This month, three new DAF 7.5 tonne curtain sided vehicles have joined the fleet at Pear Stairs. Each vehicle has its own distinct livery inspired by famous paintings with a surreal pear and stair-related twist. The rigid vehicles have been supplied by Enterprise Flex-E-Rent on a four-year deal that includes full 24/7 repair and maintenance service support.
Each vehicle will be covering up to 75,000 miles per annum, delivering a range of bespoke and standard staircases to its customers all over the UK.
As part of the switch to running its own transport fleet, Pear Stairs has also acquired a brand-new Ford Transit van from Enterprise Flex-E-Rent which will handle local contracts where there is no need for the higher capacity 7.5 tonners.
Commenting on the new four vehicle deal with Enterprise Flex-E-Rent, Clive McNamee, transport manager at Pear Stairs, said: “As the business has continued to grow well, we felt that running our own fleet of vehicles would give far better control and flexibility over our distribution plans, as well as greater economies. During the discussions, Enterprise Flex-E-Rent looked at our operational requirements in detail and responded with a deal that was competitive on price as well as meeting our particular needs. In addition, it is a distinct advantage that their local branch is conveniently located in nearby Shrewsbury for all servicing and support.”
One of the big motivations for acquiring its own fleet was to increase awareness of the Pear Stairs brand with a bespoke livery. To achieve this objective, the company commissioned graphic designer Clare Harper from the internal design team at their parent company, who was given free rein to develop an eye-catching and distinctive livery. Enterprise Flex-E-Rent then arranged fitment at its workshop in Shrewsbury.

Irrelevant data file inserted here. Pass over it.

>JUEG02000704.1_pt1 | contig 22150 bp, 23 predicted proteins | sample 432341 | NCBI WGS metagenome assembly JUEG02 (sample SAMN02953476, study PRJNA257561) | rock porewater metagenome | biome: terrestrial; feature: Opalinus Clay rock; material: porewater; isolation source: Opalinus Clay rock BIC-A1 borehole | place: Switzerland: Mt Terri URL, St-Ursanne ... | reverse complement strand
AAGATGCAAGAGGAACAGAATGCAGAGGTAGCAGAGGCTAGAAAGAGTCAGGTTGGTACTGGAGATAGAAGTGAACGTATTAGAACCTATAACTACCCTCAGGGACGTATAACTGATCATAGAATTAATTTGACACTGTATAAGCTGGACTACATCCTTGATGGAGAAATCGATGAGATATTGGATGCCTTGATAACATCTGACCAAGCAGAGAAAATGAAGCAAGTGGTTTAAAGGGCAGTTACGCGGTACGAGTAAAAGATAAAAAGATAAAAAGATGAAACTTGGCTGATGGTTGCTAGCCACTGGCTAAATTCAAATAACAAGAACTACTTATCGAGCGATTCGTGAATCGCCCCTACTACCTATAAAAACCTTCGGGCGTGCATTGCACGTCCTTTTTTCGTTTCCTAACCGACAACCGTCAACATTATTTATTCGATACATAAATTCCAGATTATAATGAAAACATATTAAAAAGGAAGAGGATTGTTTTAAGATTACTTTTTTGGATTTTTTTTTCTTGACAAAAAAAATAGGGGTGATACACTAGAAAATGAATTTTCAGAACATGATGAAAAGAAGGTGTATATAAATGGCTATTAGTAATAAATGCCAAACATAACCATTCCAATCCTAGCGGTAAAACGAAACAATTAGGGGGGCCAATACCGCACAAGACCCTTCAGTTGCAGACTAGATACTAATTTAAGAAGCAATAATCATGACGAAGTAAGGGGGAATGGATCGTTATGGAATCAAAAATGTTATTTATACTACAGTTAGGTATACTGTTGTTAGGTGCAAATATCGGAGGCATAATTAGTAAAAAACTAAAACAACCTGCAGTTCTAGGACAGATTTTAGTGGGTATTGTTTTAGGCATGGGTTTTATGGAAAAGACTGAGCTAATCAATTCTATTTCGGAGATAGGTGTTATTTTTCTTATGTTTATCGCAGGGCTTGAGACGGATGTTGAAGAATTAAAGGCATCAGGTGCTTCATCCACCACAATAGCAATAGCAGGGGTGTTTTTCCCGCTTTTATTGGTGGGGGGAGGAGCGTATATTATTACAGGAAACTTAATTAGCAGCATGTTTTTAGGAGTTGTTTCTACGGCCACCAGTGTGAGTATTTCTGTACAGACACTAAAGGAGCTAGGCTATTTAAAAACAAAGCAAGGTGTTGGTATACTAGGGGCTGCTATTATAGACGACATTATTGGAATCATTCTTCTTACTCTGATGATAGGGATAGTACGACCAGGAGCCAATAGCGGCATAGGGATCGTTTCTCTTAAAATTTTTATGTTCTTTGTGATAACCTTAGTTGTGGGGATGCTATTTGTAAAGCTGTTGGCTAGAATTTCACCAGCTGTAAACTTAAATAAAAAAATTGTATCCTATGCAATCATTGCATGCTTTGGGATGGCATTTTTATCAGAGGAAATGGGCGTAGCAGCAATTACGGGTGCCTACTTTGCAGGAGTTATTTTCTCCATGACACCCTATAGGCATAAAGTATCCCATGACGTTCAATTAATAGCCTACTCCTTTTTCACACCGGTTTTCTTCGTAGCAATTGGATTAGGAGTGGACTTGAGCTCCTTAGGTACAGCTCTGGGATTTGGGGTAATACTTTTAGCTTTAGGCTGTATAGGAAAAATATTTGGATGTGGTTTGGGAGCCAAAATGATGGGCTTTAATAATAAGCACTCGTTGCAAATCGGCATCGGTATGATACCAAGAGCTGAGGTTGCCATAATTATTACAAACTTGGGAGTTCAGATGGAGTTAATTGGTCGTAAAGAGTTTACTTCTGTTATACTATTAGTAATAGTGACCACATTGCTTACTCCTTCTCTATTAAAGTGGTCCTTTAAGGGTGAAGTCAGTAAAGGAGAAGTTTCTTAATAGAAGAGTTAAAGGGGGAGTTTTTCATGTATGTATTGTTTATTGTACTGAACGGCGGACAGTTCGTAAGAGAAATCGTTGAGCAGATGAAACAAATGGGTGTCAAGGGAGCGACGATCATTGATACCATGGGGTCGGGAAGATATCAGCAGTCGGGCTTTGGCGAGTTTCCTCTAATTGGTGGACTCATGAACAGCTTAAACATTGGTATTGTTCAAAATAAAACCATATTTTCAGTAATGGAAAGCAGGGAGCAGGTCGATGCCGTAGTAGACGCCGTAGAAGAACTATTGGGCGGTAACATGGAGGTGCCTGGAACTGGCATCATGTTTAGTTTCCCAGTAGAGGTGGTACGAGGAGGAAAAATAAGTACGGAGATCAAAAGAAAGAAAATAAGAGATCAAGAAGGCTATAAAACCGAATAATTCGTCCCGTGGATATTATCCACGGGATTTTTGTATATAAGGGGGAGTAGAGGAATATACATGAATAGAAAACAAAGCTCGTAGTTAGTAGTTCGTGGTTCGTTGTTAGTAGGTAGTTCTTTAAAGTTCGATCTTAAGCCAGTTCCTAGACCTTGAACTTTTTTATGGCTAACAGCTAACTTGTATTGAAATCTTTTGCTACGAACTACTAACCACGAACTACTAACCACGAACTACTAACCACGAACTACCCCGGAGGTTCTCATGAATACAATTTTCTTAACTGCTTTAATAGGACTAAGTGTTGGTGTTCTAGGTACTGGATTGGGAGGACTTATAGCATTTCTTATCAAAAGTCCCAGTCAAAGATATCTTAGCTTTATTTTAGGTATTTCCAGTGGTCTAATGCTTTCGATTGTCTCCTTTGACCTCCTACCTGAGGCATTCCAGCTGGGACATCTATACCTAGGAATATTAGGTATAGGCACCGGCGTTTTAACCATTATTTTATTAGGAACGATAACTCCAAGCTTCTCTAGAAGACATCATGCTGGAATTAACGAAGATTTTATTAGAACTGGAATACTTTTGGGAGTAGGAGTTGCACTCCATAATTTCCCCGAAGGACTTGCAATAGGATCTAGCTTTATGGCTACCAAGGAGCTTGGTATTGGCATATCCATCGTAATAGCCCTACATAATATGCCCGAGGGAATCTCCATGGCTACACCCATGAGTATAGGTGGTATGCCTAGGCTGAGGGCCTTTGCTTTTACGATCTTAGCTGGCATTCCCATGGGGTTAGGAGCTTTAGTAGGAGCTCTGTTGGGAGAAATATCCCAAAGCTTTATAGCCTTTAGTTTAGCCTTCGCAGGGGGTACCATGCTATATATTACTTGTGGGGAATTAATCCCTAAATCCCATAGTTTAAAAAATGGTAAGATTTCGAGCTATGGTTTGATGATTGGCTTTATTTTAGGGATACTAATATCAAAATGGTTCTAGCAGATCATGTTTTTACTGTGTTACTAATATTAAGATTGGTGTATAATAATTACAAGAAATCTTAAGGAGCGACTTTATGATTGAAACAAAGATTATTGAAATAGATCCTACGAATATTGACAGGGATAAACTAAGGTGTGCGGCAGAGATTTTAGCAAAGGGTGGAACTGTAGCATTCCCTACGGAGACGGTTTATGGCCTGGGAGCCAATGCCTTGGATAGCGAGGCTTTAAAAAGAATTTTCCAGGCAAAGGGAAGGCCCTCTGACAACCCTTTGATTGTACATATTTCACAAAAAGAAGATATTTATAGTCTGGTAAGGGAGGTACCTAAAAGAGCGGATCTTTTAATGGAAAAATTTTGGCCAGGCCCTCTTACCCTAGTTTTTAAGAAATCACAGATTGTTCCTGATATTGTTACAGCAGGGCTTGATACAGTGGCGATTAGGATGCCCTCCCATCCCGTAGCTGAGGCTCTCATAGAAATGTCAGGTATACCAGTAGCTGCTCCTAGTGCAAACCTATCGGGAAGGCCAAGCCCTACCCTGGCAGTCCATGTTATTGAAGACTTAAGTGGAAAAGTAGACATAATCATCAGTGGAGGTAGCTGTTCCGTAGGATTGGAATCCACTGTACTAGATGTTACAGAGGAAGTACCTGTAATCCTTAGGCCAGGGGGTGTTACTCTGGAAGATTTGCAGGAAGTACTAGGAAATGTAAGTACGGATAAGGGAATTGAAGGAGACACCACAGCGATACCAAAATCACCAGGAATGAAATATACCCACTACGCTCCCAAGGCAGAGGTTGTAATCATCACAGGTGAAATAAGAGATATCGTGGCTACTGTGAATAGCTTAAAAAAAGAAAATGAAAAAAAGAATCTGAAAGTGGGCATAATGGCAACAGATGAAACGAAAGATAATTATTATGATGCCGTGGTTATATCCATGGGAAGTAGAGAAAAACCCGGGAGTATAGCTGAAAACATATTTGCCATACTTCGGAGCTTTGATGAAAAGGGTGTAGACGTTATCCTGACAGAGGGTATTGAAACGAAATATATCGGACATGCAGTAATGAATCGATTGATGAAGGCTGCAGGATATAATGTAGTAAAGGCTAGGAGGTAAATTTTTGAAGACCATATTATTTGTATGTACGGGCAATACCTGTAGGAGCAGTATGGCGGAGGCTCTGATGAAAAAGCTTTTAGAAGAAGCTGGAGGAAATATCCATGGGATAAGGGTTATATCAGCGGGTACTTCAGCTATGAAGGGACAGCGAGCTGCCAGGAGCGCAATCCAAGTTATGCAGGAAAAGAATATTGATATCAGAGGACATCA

Vermeer’s The Girl with the Pearl Earring, Magritte’s Son of Man and Damien Hirst’s A Pear Divided are just a few of the works that have been tweaked and blown up to eye-popping proportions by Ms Harper. According to Pear Stairs, the aim is to engage people’s curiosity by making the images both obvious and obscure at the same time. References to the actual company name are subtly woven into the pictures with pears and stairs covering large parts of the trucks’ curtain-sides.
“We wanted maximum impact with the new vehicles, drawing our customer’s attention to the new distribution fleet. We believe that this has been achieved with the selected designs that cleverly link the company name and its products in a contemporary but classy way,” explained Clive McNamee.